Before Regulations are Written — Regulations reflect legislative mandates, administration goals, public sentiment, and lessons learned from federal program testing, unlike legislation (which we’ll cover in the next blog, “How You Can Influence Laws—A Forgotten Business Strategy”). Many times policy formation begins years before a regulation is written. Frequently, regulatory agencies, like HHS, will fund localized pilots to develop a policy concept and put it into practice in micro-environments, often referred to as pilot initiatives. These pilots are often the first place your company can have a hand in shaping policies. They usually begin with a phase called “use case development” where they invite public stakeholders to participate in defining what a real-world scenario looks like in industry workgroup or Federal Advisory Committees (FACAs). Voicing your business’ realities in these government-funded community groups ensures that the policy-testing grounds reflect your company’s capabilities as matched with your clients’ needs. This process helps ensure policies are tested and translated into future regulations that reflect the realities of your business model and the market. Although active participation in these workgroups, FACAs and pilot initiatives can be time consuming and not practical for small start-ups, it is valuable to follow these initiatives peripherally to keep apprised of the direction these pilots are taking, especially if the policies they are testing can affect your bottom line. It’s a savvy use of your time to meet with regulators during this phase to educate them on the value and workings of your company’s technology. Regulators rely on these educational sessions to determine what direction they want to steer policy formulation, or even more so, how far they can take a policy concept and still count on stakeholder support.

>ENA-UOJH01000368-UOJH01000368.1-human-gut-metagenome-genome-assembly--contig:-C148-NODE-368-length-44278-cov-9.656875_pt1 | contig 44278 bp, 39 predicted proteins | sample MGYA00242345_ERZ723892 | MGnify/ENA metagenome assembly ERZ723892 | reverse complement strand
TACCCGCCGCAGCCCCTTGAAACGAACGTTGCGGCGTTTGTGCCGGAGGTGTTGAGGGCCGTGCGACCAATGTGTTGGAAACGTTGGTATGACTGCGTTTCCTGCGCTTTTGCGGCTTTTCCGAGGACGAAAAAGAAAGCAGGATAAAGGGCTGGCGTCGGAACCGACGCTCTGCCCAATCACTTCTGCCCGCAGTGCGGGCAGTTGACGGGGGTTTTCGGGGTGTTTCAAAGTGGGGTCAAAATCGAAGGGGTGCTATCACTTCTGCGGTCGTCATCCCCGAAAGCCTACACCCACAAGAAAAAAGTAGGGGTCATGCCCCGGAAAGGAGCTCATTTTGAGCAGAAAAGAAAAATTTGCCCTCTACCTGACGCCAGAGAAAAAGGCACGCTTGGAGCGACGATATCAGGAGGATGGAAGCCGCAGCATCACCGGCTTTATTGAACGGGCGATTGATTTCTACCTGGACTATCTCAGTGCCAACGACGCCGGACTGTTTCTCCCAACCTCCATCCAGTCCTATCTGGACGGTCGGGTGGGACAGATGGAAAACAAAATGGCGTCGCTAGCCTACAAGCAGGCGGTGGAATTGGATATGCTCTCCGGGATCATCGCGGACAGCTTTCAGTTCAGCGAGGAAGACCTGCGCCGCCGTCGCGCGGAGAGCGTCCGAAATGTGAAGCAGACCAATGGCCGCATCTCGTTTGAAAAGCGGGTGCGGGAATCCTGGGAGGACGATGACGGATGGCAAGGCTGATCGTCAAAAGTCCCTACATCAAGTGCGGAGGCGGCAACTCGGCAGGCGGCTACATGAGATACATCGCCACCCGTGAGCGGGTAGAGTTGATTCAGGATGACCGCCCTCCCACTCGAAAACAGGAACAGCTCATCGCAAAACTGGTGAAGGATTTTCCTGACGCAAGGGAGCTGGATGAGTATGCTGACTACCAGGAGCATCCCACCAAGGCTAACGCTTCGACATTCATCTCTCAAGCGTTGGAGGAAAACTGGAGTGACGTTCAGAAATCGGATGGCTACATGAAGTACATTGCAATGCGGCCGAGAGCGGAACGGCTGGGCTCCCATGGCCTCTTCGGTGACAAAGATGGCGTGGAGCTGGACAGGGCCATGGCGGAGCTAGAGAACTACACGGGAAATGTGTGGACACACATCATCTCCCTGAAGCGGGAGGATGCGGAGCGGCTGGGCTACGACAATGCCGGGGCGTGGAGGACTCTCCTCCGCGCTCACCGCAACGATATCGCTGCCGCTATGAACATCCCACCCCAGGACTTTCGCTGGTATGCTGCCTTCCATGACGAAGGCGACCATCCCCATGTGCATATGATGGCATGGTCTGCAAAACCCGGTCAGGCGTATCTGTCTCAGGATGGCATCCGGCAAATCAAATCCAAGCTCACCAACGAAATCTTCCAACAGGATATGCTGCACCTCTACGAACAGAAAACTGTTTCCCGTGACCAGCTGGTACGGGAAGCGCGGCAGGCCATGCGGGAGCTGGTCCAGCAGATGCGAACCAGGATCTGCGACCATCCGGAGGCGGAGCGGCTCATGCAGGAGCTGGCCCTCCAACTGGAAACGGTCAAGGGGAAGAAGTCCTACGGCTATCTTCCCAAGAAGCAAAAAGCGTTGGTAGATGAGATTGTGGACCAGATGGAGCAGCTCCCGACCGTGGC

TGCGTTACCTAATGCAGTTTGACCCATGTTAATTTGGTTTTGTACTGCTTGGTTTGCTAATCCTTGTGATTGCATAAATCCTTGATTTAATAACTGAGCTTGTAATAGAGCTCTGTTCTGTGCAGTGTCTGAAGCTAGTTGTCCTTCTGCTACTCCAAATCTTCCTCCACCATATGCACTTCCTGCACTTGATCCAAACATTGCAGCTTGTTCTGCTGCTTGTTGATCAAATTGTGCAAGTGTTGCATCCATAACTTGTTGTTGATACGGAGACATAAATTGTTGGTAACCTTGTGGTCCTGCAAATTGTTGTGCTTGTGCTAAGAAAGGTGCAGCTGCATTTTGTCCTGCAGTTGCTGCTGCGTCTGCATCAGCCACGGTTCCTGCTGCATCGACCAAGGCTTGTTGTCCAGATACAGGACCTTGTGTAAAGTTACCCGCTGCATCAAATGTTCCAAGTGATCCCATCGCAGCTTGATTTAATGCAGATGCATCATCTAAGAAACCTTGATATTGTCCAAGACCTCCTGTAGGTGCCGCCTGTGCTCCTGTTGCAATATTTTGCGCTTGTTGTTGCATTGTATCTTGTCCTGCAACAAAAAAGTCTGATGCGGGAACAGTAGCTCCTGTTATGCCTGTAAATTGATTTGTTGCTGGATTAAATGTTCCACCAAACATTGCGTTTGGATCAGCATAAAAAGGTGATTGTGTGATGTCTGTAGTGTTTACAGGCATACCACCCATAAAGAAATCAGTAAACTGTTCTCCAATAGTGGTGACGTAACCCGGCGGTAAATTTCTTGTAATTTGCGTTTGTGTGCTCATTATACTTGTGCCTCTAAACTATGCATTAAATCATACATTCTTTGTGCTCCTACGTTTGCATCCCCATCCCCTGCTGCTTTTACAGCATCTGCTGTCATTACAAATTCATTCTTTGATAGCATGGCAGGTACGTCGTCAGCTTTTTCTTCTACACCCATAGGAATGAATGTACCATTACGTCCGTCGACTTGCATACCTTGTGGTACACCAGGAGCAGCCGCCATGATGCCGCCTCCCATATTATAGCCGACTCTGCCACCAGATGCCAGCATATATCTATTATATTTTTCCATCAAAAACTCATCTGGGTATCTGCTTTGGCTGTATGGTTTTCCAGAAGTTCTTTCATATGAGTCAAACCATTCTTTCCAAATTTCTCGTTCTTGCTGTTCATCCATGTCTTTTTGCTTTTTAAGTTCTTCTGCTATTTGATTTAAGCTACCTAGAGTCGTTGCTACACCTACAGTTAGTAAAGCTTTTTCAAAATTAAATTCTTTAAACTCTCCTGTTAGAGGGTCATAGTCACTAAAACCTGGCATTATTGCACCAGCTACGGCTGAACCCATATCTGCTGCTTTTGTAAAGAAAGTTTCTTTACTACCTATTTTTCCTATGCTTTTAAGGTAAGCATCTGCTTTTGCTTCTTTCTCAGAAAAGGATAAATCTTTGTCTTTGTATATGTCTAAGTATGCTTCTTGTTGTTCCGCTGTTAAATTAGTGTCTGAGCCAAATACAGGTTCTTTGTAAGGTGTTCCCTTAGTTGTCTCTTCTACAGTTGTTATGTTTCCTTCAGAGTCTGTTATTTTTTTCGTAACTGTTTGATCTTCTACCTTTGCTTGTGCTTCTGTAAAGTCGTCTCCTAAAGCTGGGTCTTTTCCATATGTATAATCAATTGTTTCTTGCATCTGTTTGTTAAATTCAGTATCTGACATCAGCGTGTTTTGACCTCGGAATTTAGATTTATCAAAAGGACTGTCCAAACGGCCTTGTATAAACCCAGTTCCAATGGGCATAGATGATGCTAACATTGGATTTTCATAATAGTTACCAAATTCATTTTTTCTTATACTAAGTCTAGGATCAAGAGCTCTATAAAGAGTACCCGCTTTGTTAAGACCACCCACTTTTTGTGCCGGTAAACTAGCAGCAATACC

The Rule is Out, Now What? — As stated in the previous blog, regulatory language is not final until the Final Rule is released. The time period from the release of a draft rule (NPRM) to an enforcement date in a Final Rule can be years. Once a draft regulation is released and a public comment period is announced, government officials must wait to receive your feedback in writing via their public comment sites. During public comment periods, regulators are prohibited from meeting with stakeholders outside of official public meetings such as government-established town halls or public FACA meetings, such as those run by the Office of the National Coordinator for Health IT (ONC). Instead, this will be your opportunity to provide written feedback on elements of the federal regulations that affect your company’s business model. It is important to comment on both what you support as well as what you want to see changed in later drafts of the Rule, because regulators need to know what regulations help or hinder your company’s success and why. Once the comment period is over, regulators may be open to meeting with you again in person about a rule that has not yet been finalized. Once the Final Rule is out, the cycle sometimes begins again later when the Rule will needs to be updated. Some Rules, such as Medicare and Medicaid Physician Fee Schedules, are updated annually. Other rules, like HIPAA (released in 2003), stood for years before certain sections were updated in subsequent Rules.
It Still Seems Daunting—Help! — No one can be on top of everything, so don’t worry. You are the most knowledgeable voice on the technology you’ve created and the needs of your clients, and regulators are eager to learn from your experiences. Some Washington D.C.-based consulting and law firms, like Elevation, specialize in knowing pilot programs, federal rule making agendas, and release dates. Firms like ours can help you decide when, where, and how it makes the most sense to efficiently and effectively monitor and engage with regulatory activities that affect your company’s growth potential and bottom line. Elevation, in particular, specializes in health data technology policies and our team of experts have either led federal policy-forming initiatives or authored landmark health data regulations themselves.